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Sugar Declines Most in Eight Weeks; Orange Juice Drops

Jan. 3 (Bloomberg) -- Sugar futures fell the most in eight weeks on signs that global demand remains sluggish amid prospects for abundant supply. Orange juice, coffee, cocoa also slid, while cotton rose.

The amount of sugar for loading at ports in Brazil, the world’s top producer, fell 7.2 percent from a week earlier, data from Williams Servicos Maritimos Ltda., a Recife, Brazil-based shipping agency, showed yesterday. In the year starting April 1, the nation’s cane output may climb 9 percent from a year earlier, according to Sao Paulo-based Unica, an industry group.

“There is little sign of offtake by end-users,” Sucden Financial Ltd. said in a report. “The physical market is slow,” reflected in discounts being offered for Brazilian sugar, the London-based brokerage said.

Raw sugar for March delivery sank 3 percent to settle at 19.1 cents a pound at 2 p.m. on ICE Futures U.S., the biggest decline for a most-active contract since Nov. 7.

Yesterday, the commodity reached 19.75 cents, the highest since Dec. 4.

“The macroeconomic enthusiasm was fading by the end of the day and is lower today,” James Cassidy, the head of sugar trading at Newedge Group in New York, said in an e-mail. “Producer selling was increasing.”

Orange-juice futures for March delivery tumbled 4.3 percent to $1.116 a pound on ICE, after reaching $1.114, the lowest since Nov. 14.

Florida Weather

Temperatures in Florida, the world’s largest citrus grower after Brazil, will be above normal in the next two weeks, without the risk of frost, according to MDA Information Systems Inc. in Gaithersburg, Maryland. U.S. imports of orange juice surged 32 percent in October from a year earlier, the Florida Department of Citrus said Dec. 19. Retail sales dropped in the four weeks ended Nov. 24, the agency said.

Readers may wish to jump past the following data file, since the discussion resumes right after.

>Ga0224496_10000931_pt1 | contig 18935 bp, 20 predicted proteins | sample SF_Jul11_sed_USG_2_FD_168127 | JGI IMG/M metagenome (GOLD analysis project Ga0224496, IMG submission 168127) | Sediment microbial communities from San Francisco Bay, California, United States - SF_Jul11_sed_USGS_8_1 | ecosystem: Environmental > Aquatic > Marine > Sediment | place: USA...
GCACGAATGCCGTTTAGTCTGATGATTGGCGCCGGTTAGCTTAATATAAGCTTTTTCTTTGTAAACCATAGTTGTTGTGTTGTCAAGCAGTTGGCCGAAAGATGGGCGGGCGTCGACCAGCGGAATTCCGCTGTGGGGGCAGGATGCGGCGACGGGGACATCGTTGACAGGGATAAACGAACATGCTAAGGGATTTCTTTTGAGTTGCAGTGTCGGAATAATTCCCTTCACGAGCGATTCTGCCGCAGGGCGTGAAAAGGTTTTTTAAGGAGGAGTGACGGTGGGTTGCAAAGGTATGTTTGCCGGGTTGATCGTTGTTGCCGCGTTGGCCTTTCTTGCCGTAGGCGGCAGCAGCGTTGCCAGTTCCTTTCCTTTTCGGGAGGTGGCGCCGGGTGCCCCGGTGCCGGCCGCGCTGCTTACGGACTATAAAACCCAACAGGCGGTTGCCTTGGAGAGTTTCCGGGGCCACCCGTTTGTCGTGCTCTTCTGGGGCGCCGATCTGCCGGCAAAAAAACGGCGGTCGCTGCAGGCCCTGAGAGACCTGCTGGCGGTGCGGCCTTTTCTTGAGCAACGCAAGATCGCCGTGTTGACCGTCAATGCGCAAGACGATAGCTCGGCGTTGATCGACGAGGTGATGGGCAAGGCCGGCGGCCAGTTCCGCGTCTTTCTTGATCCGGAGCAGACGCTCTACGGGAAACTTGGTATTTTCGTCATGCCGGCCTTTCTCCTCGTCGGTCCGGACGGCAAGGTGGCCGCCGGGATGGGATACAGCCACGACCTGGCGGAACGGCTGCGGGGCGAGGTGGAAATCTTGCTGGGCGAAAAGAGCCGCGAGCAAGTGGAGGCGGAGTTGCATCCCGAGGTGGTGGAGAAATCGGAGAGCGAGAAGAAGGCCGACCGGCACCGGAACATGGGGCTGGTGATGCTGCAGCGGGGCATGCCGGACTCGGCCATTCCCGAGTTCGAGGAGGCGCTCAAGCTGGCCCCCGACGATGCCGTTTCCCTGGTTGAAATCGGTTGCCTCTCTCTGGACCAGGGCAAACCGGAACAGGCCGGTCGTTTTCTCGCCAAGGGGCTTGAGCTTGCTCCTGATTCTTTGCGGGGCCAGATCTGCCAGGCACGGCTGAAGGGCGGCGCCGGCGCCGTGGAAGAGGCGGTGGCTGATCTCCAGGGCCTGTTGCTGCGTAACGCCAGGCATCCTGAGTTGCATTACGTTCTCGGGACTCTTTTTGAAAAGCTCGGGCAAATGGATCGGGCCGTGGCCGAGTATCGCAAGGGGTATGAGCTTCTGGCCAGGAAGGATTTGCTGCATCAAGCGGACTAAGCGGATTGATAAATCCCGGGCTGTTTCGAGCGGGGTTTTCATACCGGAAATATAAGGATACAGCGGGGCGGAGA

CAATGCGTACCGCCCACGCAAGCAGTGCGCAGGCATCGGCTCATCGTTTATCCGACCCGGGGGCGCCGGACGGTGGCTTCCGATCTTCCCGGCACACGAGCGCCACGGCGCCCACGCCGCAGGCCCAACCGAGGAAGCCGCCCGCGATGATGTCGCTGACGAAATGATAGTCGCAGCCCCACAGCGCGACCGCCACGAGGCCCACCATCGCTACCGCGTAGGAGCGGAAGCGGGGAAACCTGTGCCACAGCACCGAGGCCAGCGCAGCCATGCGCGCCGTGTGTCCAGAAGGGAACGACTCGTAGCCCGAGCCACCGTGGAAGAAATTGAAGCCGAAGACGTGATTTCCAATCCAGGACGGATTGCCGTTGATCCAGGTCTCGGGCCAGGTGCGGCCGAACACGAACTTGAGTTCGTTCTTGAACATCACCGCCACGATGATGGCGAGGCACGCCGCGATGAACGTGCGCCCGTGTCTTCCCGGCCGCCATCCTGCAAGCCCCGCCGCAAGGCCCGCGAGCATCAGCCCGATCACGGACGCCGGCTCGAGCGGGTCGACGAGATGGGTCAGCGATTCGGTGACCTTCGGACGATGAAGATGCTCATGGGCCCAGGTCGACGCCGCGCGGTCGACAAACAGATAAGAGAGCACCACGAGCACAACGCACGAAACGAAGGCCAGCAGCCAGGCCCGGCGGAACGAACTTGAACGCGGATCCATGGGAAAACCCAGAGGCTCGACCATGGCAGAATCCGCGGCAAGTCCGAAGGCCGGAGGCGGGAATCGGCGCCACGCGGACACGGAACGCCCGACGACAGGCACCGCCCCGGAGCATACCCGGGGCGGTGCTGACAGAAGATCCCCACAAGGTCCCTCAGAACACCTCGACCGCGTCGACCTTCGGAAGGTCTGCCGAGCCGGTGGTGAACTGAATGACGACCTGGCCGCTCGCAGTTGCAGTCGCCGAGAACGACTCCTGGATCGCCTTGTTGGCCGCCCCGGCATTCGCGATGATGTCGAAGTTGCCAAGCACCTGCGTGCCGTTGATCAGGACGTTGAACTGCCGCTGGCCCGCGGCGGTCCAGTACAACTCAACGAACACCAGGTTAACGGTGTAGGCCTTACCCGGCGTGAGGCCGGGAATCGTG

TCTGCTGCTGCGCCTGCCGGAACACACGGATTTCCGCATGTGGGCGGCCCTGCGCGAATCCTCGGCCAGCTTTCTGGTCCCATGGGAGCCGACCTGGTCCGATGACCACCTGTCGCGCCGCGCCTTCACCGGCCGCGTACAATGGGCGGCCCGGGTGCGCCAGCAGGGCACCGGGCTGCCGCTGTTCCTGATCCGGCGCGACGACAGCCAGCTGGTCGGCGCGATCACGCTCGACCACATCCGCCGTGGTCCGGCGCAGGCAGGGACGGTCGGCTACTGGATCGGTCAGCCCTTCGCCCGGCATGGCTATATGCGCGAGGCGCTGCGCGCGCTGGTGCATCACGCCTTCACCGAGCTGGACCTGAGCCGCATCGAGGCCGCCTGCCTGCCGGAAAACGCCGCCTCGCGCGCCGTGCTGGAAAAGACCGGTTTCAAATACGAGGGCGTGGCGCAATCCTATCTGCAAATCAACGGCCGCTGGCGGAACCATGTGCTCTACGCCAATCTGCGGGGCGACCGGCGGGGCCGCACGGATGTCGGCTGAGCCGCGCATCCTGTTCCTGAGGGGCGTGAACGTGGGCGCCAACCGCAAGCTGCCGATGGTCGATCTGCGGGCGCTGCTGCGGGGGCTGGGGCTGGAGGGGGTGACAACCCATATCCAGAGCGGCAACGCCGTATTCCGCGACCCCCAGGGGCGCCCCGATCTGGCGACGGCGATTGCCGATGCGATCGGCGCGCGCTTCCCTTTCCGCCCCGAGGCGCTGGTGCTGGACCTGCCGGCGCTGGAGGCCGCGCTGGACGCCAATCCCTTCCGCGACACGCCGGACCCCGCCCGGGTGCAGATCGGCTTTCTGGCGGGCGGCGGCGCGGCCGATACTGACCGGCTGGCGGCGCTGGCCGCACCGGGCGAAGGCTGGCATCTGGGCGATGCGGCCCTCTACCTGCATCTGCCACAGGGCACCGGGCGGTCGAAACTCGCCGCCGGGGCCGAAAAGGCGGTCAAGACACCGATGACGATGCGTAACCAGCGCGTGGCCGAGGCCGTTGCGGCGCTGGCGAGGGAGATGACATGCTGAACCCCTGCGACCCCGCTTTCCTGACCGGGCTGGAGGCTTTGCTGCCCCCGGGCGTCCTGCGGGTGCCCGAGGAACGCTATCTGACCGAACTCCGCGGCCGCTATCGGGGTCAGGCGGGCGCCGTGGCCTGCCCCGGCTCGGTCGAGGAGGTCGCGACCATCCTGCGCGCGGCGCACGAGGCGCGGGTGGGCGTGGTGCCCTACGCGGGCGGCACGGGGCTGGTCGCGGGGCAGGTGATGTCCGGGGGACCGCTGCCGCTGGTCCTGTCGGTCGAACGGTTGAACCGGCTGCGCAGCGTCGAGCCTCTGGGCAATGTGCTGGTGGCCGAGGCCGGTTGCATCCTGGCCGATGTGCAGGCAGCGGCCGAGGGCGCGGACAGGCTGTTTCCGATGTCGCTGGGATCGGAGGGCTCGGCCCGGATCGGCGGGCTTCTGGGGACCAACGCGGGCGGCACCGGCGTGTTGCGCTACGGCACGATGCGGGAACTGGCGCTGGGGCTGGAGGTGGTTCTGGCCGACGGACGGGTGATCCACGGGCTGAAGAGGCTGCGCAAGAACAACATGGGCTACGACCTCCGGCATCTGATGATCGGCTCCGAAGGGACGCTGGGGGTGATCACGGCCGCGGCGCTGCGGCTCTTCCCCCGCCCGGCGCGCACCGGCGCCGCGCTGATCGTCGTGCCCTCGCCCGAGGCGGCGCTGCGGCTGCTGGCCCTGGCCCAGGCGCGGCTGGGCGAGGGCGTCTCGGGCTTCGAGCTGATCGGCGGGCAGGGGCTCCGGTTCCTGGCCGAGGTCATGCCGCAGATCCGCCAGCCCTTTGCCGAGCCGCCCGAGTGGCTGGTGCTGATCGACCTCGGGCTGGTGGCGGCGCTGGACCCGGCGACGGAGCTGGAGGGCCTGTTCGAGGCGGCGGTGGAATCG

“We are taking in more than we are selling,” Jerry Neff, a branch manager at Allendale Inc. in Bradenton, Florida, said in an e-mail. “Looks like the cold-weather threat is the only thing that would push up” prices, he said.

Also on ICE in New York, arabica-coffee futures for March delivery fell 1.9 percent to $1.465 a pound. Earlier, the price reached $1.5195, the highest since Dec. 10.

Cocoa futures for March delivery slipped 0.1 percent to $2,256 a metric ton.

Cotton futures for March delivery advanced less than 0.1 percent to 75.39 cents a pound.

To contact the reporter on this story: Marvin G. Perez in New York at mperez71@bloomberg.net

To contact the editor responsible for this story: Steve Stroth at sstroth@bloomberg.net

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